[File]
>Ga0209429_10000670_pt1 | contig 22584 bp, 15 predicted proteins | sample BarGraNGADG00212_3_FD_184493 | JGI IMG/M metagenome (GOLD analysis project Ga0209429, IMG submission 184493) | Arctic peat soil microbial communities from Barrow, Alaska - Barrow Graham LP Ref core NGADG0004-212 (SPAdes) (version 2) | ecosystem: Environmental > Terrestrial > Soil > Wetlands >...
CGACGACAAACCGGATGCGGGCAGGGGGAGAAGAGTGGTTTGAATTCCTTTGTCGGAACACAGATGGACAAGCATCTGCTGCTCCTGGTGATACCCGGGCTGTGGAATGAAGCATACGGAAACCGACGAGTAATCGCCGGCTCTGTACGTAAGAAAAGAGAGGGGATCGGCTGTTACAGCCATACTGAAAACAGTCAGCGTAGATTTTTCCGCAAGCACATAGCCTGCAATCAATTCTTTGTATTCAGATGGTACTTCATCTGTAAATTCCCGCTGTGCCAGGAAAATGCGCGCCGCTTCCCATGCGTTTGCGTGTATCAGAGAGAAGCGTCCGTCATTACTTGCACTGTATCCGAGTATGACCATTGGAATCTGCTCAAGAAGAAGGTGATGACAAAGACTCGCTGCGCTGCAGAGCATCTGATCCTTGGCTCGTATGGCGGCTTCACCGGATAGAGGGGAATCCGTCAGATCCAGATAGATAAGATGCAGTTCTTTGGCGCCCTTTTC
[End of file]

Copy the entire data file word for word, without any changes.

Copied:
>Ga0209429_10000670_pt1 | contig 22584 bp, 15 predicted proteins | sample BarGraNGADG00212_3_FD_184493 | JGI IMG/M metagenome (GOLD analysis project Ga0209429, IMG submission 184493) | Arctic peat soil microbial communities from Barrow, Alaska - Barrow Graham LP Ref core NGADG0004-212 (SPAdes) (version 2) | ecosystem: Environmental > Terrestrial > Soil > Wetlands >...
CGACGACAAACCGGATGCGGGCAGGGGGAGAAGAGTGGTTTGAATTCCTTTGTCGGAACACAGATGGACAAGCATCTGCTGCTCCTGGTGATACCCGGGCTGTGGAATGAAGCATACGGAAACCGACGAGTAATCGCCGGCTCTGTACGTAAGAAAAGAGAGGGGATCGGCTGTTACAGCCATACTGAAAACAGTCAGCGTAGATTTTTCCGCAAGCACATAGCCTGCAATCAATTCTTTGTATTCAGATGGTACTTCATCTGTAAATTCCCGCTGTGCCAGGAAAATGCGCGCCGCTTCCCATGCGTTTGCGTGTATCAGAGAGAAGCGTCCGTCATTACTTGCACTGTATCCGAGTATGACCATTGGAATCTGCTCAAGAAGAAGGTGATGACAAAGACTCGCTGCGCTGCAGAGCATCTGATCCTTGGCTCGTATGGCGGCTTCACCGGATAGAGGGGAATCCGTCAGATCCAGATAGATAAGATGCAGTTCTTTGGCGCCCTTTTC